Magazine article Marketing

Rank Xerox Seeks a Sharper Image

Magazine article Marketing

Rank Xerox Seeks a Sharper Image

Article excerpt

Rank Xerox faces a big dilemma in its bid to regain share from rivals. Stay premium, or risk its cache to go for growth? Mike Johnson reports

The crowd surges downhill form Barcelona's Olympic stadium out to the city and the sea, flushed and buzzing after its morning bearing witness to the greatest sporting spectacle on earth. But there is one fortress impregnable to this human tide: the harbour.

Home to spiked tyre-shredders, machine gun-toting body armoured soldiers and row upon row of airport-style metal detectors. The harbour is the centre of the Olympic corporate hospitality machine, and people worth protecting. Here, on board their magnificent 50,000-ton floating hotels, megafirms like Mars, Coca-Cola and Rank Xerox are pressing the flesh in earnest.

Rank Xerox? Flesh-pressing is all for Europe's biggest name in photocopiers. Business customers are wined, dined, cultivated--and, preferably, converted. Ideally they are snatched away from arch-enemy Canon, which pulled out of the Olympic this year because it didn't feel the brand exposure justified the $25m sponsorship fee. Rank Xerox has a debt to settle. Canon is the brand which nearly killed it off. Rank's revenge isn't just about fighting back. If only it were that simple. "Rank Xerox" used to be synonymous with "photocopier". Then, under threat, it retreated to the top of the market. Now it's trying to get back share. That means moving steadily back downmarket and all the time jealously guarding its premium cache.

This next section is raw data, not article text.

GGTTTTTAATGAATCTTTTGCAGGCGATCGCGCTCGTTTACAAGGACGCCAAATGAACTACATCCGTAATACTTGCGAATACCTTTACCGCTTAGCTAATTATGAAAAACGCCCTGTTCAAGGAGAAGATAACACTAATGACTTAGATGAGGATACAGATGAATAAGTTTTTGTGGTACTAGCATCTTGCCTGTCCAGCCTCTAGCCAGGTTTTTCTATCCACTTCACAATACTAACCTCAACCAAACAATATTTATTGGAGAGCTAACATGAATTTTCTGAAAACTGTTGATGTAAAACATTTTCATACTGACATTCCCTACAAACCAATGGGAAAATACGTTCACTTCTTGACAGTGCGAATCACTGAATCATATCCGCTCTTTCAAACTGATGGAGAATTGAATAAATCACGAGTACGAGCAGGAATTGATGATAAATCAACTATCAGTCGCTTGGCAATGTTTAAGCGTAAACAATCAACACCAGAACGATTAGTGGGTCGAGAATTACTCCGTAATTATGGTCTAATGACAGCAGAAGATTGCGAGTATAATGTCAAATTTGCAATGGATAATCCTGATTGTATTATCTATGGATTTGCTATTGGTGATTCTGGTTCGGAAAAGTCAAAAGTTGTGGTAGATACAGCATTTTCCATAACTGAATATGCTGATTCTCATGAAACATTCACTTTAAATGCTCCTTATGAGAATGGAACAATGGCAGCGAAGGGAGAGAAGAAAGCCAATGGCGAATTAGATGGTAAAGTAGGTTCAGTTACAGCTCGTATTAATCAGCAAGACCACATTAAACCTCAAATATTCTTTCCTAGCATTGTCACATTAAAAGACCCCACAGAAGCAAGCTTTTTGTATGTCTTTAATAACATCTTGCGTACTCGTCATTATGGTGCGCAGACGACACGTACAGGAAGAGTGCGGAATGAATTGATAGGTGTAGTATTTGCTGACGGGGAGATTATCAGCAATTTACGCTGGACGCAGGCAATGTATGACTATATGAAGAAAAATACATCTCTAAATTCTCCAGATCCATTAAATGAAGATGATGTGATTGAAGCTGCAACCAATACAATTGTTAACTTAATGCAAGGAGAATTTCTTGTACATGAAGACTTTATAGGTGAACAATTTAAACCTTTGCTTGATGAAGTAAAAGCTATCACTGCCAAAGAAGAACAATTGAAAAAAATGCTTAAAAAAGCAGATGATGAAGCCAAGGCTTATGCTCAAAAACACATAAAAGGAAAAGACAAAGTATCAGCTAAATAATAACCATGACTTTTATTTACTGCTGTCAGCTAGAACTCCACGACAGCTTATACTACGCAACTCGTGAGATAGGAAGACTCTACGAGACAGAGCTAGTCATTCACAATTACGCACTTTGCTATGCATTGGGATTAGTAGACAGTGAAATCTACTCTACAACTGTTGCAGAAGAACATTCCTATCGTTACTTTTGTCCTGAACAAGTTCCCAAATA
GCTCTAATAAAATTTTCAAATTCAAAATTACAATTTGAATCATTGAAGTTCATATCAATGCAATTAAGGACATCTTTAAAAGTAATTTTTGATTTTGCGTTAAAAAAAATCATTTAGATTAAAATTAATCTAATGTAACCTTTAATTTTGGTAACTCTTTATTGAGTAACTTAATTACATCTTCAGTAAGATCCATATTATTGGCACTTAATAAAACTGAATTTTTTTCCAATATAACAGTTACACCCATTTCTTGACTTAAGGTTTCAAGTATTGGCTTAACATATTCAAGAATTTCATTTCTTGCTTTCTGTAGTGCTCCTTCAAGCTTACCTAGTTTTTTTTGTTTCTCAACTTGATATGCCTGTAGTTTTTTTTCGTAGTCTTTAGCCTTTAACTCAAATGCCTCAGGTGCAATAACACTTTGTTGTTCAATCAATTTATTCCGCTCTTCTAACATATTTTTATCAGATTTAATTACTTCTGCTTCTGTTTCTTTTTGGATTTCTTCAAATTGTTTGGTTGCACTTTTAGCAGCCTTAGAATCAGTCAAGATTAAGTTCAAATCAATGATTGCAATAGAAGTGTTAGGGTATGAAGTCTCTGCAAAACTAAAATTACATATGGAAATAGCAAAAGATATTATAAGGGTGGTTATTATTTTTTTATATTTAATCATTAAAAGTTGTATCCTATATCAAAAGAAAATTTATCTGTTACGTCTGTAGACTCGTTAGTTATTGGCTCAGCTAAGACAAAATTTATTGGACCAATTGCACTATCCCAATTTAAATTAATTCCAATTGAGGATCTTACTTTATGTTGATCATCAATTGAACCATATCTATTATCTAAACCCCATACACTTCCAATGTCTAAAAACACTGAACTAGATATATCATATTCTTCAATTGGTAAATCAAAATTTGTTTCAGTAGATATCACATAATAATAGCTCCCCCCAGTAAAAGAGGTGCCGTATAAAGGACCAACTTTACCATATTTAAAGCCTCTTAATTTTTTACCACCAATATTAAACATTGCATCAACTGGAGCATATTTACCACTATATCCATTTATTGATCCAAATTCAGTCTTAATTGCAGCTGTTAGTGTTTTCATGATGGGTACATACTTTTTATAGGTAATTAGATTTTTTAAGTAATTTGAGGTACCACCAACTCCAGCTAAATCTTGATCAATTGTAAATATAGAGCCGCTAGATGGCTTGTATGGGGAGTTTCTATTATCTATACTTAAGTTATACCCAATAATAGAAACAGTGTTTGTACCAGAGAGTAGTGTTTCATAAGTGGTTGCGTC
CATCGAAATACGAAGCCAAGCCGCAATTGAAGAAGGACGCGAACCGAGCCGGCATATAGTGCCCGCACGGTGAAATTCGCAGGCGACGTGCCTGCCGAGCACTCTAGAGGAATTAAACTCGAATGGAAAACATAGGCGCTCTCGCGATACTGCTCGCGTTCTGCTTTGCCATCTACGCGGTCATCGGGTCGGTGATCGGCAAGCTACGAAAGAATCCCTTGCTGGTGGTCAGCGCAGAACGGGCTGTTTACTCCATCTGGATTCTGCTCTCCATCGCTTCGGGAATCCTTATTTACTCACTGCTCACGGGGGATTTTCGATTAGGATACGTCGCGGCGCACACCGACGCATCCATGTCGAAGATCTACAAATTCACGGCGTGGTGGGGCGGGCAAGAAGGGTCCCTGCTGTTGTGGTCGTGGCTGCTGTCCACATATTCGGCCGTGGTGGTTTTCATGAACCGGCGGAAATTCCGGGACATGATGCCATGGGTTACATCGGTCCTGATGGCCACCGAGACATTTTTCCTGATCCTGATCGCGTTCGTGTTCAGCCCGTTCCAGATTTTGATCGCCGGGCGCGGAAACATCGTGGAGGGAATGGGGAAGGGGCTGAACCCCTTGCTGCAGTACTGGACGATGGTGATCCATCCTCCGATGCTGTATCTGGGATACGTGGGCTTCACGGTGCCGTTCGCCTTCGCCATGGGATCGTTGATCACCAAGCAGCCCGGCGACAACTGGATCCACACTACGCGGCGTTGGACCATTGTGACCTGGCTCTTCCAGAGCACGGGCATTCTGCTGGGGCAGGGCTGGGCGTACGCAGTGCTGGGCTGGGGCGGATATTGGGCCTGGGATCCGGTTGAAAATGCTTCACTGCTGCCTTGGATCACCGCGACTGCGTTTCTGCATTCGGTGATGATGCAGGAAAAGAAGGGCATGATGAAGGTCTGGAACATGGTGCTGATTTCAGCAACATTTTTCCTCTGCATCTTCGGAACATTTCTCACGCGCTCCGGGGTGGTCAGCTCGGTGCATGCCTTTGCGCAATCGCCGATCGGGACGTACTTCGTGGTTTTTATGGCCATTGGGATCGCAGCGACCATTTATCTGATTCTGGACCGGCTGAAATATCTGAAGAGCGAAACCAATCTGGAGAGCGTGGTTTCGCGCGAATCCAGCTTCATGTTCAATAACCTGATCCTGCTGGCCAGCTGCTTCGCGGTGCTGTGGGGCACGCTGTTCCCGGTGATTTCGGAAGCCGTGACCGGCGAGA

When US patent laws finally decreed that Rank no longer had the exclusive rights to the xerographic copy process in 1979, Cannon stepped in and wiped out its market dominance almost overnight. Canon tapped the mood of the market and attacked with a range of convenience copiers which exposed fatal defects in the slumbering American giant. Rank fell far -- and fast. By 1980 its profits had halved.

The first step to recovery came in recognising those defects. A 1980 exercise in benchmarking -- measuring how well you do it against how well the enemy does it -- taught a harrowing lesson. It found that, compared to Japanese brands like Canon:

* Rank's lead times -- turning a prototype into a fully marketable product -- were twice as long;

* defects per 100 machines were seven times more;

* it used nine times more production suppliers;

* most disastrous of all - its unit manufacturing cost equalled their selling price.

"The mistakes we made were down to the fact that we brought something technological good to the market thinking people would bite our arm off to buy it," says Rank's UK communication and corporate affairs manager Richard Grimes. "That was naive."

Next came a concerted effort to transform manufacturing efficiency. During the 80s its machine defect rate improved tenfold and production suppliers were cut from 5000 to 500. Manufacturing costs fell in parallel. "The only way to survive was to retrain the whole organisation worldwide," says Grimes. "In that journey some of our people weren't going to make it. By 1984 we had stopped the rot."

Now, he reckons, in terms of product reliability and pricing, Rank Xerox is finally on a par with Canon. But in terms of share, it has a mountain still to climb. Canon claims 28% of the 144,500 copiers sold or rented in the UK last year compared to Rank's second-placed 18%. Canon's supremacy is based on its strength in the low to mid-volume (up to 30 copies per minute [cpm]) market -- which, including personal copiers up to 12 cpm, accounted for nearly 80% of the copiers sold here last year (Dataquest).

Rank's strengths have always been with medium to big machines; improvements in product range and upgrades of old products, says Dataquest, pushed its placement levels up 10% across. Western Europe last year. Canon's placements remained static.

Their distribution strategies are widely divergent. …

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